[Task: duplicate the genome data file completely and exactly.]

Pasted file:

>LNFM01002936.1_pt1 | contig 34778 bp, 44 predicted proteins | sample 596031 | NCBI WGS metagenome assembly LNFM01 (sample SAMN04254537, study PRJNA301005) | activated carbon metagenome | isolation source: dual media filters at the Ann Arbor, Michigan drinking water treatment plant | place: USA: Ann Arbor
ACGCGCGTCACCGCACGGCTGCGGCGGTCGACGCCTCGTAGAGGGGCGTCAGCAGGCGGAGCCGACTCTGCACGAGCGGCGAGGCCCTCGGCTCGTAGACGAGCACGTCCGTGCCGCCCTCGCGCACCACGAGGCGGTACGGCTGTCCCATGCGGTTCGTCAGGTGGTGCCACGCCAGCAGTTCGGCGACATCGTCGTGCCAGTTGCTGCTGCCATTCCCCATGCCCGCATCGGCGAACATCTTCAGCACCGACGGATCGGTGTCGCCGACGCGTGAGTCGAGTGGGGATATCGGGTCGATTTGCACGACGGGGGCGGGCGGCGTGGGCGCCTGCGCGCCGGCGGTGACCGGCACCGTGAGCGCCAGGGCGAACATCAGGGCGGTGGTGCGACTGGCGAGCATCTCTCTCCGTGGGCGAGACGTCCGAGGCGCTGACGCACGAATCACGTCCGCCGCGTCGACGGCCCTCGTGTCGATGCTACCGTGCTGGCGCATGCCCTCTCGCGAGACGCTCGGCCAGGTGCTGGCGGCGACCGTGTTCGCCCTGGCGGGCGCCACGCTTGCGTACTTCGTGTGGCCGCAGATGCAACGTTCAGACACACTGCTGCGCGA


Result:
>LNFM01002936.1_pt1 | contig 34778 bp, 44 predicted proteins | sample 596031 | NCBI WGS metagenome assembly LNFM01 (sample SAMN04254537, study PRJNA301005) | activated carbon metagenome | isolation source: dual media filters at the Ann Arbor, Michigan drinking water treatment plant | place: USA: Ann Arbor
ACGCGCGTCACCGCACGGCTGCGGCGGTCGACGCCTCGTAGAGGGGCGTCAGCAGGCGGAGCCGACTCTGCACGAGCGGCGAGGCCCTCGGCTCGTAGACGAGCACGTCCGTGCCGCCCTCGCGCACCACGAGGCGGTACGGCTGTCCCATGCGGTTCGTCAGGTGGTGCCACGCCAGCAGTTCGGCGACATCGTCGTGCCAGTTGCTGCTGCCATTCCCCATGCCCGCATCGGCGAACATCTTCAGCACCGACGGATCGGTGTCGCCGACGCGTGAGTCGAGTGGGGATATCGGGTCGATTTGCACGACGGGGGCGGGCGGCGTGGGCGCCTGCGCGCCGGCGGTGACCGGCACCGTGAGCGCCAGGGCGAACATCAGGGCGGTGGTGCGACTGGCGAGCATCTCTCTCCGTGGGCGAGACGTCCGAGGCGCTGACGCACGAATCACGTCCGCCGCGTCGACGGCCCTCGTGTCGATGCTACCGTGCTGGCGCATGCCCTCTCGCGAGACGCTCGGCCAGGTGCTGGCGGCGACCGTGTTCGCCCTGGCGGGCGCCACGCTTGCGTACTTCGTGTGGCCGCAGATGCAACGTTCAGACACACTGCTGCGCGA